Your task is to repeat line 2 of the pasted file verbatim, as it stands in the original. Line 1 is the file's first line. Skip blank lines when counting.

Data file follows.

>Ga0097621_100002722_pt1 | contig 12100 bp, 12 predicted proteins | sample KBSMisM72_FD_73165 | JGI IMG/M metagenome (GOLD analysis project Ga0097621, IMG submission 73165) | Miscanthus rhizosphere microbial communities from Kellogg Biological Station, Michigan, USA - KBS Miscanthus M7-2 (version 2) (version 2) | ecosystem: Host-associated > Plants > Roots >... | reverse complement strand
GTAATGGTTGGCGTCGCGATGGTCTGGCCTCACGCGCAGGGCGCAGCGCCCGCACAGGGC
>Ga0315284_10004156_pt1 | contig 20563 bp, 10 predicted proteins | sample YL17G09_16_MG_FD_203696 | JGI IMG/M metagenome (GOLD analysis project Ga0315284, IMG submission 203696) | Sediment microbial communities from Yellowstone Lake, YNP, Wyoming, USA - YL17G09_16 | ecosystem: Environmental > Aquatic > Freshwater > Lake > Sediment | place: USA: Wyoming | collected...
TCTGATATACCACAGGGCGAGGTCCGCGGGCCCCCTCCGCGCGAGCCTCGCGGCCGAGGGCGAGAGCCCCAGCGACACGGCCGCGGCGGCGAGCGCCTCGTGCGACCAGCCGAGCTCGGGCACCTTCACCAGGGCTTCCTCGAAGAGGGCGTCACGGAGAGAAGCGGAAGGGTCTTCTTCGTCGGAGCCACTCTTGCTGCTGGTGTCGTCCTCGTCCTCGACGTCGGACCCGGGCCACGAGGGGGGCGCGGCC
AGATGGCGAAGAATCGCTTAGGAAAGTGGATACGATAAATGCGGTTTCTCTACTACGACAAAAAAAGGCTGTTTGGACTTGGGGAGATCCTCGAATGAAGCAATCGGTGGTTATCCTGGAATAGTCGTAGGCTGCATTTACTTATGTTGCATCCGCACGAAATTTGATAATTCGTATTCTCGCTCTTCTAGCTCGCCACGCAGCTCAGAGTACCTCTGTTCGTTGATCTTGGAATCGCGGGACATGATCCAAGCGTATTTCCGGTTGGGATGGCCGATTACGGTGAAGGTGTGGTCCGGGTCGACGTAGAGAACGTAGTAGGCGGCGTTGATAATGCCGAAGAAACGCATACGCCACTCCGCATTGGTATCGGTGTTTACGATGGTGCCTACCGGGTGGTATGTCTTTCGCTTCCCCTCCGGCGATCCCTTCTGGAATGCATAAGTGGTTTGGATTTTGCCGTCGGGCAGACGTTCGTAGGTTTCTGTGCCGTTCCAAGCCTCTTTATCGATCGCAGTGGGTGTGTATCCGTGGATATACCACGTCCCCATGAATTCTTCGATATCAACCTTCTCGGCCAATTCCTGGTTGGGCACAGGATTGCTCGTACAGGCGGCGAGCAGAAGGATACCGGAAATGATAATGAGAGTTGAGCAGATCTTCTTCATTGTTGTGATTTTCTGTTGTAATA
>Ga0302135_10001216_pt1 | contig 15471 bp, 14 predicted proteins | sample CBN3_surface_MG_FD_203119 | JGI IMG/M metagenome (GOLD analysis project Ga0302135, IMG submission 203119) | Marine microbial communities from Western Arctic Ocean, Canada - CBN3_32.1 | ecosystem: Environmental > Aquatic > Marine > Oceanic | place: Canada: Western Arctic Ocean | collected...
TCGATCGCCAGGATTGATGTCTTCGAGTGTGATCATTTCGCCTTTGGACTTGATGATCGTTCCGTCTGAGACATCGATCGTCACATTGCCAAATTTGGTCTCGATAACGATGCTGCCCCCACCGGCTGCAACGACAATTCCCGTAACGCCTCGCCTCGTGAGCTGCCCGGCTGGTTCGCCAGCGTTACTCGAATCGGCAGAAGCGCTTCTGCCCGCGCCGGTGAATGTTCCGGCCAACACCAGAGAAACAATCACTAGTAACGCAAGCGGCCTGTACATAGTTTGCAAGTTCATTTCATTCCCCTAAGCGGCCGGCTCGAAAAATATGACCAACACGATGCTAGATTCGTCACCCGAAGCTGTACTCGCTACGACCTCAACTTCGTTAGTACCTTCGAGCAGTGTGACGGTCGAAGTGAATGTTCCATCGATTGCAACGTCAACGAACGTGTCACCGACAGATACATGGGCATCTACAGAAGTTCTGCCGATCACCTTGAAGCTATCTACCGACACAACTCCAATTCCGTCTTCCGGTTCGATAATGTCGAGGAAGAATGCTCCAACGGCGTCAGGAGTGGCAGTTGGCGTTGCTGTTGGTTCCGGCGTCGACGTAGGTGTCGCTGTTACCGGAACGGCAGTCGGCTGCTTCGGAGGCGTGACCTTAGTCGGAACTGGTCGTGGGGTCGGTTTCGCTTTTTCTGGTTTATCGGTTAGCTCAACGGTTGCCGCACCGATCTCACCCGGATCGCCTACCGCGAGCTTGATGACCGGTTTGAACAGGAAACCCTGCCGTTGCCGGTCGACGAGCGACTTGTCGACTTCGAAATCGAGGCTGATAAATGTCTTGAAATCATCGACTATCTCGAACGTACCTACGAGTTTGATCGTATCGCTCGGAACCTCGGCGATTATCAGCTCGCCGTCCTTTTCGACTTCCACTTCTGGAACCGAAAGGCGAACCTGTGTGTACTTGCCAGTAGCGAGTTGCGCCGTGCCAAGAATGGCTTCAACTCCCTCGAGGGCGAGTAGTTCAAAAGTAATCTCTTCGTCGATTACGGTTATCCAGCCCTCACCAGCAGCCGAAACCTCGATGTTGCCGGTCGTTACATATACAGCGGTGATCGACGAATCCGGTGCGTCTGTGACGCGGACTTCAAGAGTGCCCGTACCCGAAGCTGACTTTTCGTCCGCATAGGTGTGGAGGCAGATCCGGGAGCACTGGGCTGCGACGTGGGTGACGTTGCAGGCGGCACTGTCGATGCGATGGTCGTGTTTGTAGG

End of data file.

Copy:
GTAATGGTTGGCGTCGCGATGGTCTGGCCTCACGCGCAGGGCGCAGCGCCCGCACAGGGC